A therapist massages the neck of a client in this image, to illustrate the concept of craniosacral therapy.

Although craniosacral therapy is among the gentlest of modalities, anecdotal evidence of its effectiveness abounds, and a growing body of scientific research supports its efficacy. MASSAGE Magazine asked three craniosacral therapy practitioners to discuss how this light-touch technique can address specific client conditions.


Thomas Rosenkilde Rasmussen, PhD, MSc, CST-D

Director of Science, Upledger Institute International, FL USA

Center for Manuel Medicin, Copenhagen, Denmark

Craniosacral therapy is a non-invasive manual therapy that works with the body’s fascial system and self-healing capacity. Craniosacral therapy is derived from cranial osteopathic manipulative therapy and was developed by John E. Upledger, DO (1932-2012), an American osteopath.

The Upledger Institute International (upledger.org) is continually evolving the standards and concepts of craniosacral therapy in line with new scientific research with a central focus on safety, evaluation and therapeutic effect.

Chronic pain disorders are one of the most common causes for a client to seek a craniosacral therapy treatment. The prevalence of people disabled by chronic pain is increasing worldwide and the effect of pharmacological approaches is often limited. Low back and neck pain, headache and migraine are common among clients.

For craniosacral therapy treatment, the number of randomized controlled trials (RCTs) is growing. A recent systematic review and meta-analysis of RCTs using craniosacral therapy for chronic pain treatment show a robust effect of craniosacral therapy treatments.1

Ten RCTs of sufficient study quality with 681 patients were included, giving a more solid basis for the therapeutic effect of craniosacral therapy. Satisfactory symptom reduction across all age groups was achieved after an average of seven craniosacral therapy sessions.1 This indicates a substantial clinical benefit that is usually associated with 50% symptom reduction.2

Central to any modality is safety with documentation of possible adverse events. Some studies report on adverse events and use a scale of major, minor or absent. Oftentimes adverse events may require withdrawal from a study. A growing number of scientific studies reporting on possible adverse events in craniosacral therapy treatment has been published (see References, below).

In general, reported adverse events for craniosacral therapy are absent or minor without withdrawal from studies with a total sample size of 745 clients.3-9 Further, in randomized controlled trials reporting safety data, the minor reported adverse events were similar comparing the intervention group with the sham group6,7 or intervention group (standard treatment + craniosacral therapy) and control group with standard treatment without craniosacral therapy5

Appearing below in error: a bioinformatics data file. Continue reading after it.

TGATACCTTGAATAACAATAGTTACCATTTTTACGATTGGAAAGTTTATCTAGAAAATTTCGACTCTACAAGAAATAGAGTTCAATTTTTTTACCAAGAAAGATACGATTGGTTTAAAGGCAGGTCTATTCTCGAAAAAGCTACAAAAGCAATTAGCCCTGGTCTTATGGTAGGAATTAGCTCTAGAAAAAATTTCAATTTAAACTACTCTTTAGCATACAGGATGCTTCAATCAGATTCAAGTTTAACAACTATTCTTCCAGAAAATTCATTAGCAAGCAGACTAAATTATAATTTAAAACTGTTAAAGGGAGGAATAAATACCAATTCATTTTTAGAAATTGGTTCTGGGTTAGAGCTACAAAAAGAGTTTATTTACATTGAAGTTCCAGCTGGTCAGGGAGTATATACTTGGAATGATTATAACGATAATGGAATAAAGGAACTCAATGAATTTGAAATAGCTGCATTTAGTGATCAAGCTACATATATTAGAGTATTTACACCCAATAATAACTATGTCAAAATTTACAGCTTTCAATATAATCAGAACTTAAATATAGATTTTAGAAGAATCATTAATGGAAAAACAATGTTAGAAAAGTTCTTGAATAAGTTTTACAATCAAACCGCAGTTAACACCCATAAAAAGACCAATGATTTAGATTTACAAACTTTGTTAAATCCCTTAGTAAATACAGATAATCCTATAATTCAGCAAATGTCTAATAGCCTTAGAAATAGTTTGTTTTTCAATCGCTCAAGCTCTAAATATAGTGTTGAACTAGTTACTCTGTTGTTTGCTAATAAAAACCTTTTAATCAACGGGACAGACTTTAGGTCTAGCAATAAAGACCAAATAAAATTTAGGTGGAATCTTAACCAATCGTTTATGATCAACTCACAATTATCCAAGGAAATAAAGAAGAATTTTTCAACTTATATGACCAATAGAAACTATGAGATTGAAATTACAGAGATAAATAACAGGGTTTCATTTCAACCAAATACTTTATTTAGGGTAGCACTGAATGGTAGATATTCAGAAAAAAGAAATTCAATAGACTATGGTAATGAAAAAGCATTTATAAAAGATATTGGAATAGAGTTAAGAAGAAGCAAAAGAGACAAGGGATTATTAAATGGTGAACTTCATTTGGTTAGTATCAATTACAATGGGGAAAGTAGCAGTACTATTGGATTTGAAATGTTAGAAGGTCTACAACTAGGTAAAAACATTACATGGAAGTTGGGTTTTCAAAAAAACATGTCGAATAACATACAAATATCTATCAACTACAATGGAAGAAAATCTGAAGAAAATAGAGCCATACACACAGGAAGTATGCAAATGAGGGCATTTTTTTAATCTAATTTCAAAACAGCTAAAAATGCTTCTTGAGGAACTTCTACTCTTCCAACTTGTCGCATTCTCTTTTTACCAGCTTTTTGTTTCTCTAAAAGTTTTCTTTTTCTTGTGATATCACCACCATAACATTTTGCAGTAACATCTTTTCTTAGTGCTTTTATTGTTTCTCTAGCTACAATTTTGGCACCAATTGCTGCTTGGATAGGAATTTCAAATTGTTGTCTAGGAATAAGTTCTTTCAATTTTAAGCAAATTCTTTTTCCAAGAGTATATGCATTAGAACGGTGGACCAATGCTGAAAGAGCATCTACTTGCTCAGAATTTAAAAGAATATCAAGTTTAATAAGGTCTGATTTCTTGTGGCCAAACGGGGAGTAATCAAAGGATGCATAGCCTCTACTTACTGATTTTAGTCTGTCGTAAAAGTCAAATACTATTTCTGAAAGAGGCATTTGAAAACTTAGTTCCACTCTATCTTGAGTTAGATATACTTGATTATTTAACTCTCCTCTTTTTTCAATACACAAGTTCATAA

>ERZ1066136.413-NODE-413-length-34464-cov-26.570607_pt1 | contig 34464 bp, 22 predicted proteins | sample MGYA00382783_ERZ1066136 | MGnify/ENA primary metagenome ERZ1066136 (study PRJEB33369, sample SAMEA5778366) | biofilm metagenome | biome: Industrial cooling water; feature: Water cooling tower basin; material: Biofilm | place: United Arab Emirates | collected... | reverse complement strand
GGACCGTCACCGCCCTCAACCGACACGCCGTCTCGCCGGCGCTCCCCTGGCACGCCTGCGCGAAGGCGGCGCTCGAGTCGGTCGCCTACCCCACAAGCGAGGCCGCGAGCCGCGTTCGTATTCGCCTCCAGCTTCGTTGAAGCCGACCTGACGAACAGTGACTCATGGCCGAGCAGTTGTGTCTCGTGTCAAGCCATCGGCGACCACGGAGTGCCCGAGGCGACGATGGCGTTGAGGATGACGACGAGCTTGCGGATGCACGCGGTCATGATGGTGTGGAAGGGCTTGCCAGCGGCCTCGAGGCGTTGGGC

Craniosacral therapy is a clinically safe modality for all age groups and for pregnant women. As the number of RCT studies of sufficient quality grows, so does the evidence for the therapeutic effects of craniosacral therapy. The documented significant and robust effect of craniosacral therapy in chronic pain is an evidence-based step for the use of craniosacral therapy in health care.


1. Haller H et al. BMC Musculoskeletal Disorders. 2020. 21: 1-14.

2. Dworkin RH, Turk DC, Wyrwich KW, et al. J Pain. 2008;9(2):105–121

3. Castro-Sanchez AM et al. Clin Rehabil. 2011. 25(1):25-35.

4. Castro-Sanchez AM et al. J Altern Complement Med 2016. 22(8) : 650-7.

5. Elden H et al. ACTA Obstetricia et Gynecologica Scan 2013. 92:775-782.

6. Haller H et al. Clin J Pain 2016. 32:441 – 449.

7. Mataran-Penarrocha GA et al. Clin Rehabil 2011.25:25-35.

8. Wyatt K et al. Arch Dis Child 2011. 96:505-512.

9. Haller H et al. Comp. Thera Med 2021. 58:1-7.

Migraine Headaches

Brittany Herzberg, LMBT

I have found success using craniosacral therapy to address my clients’ migraines.

There’s usually more to a migraine than pain, and the type of pain is unique. My clients with migraines often present with:

  • Stabbing pain behind the eyes
  • Overall throbbing, achy feeling of the head
  • Nausea, dizziness, balance issues
  • Hot/cold flashes
  • Sensitivity to light, sound and touch
  • Aura (changes in vision like black spots, blurriness, etc.)

Craniosacral therapy calms the nervous system, allowing the body to unwind. Cranial fluid flows easily, relieving any apparent pressure in the head. It feels like everything in the body is able to settle and reset. Craniosacral therapy allows for a very gentle treatment during an active migraine, which to the client seems like a miracle in the moment.

When clients leave a session, they comment on how the intensity of the migraine has been reduced, the pressure in their head feels less, the aura is gone, or they don’t feel nauseous anymore.

Many research studies have focused on hypothesizing if craniosacral therapy could help migraine sufferers. One eight-week trial in the journal Complementary Therapies in Clinical Practice (2013) indicated a significant drop in headache scorings (participants felt better) between their first and final craniosacral therapy treatment. Probably the trickiest part of these studies is how much subjects’ symptoms, triggers and pain tolerance levels vary.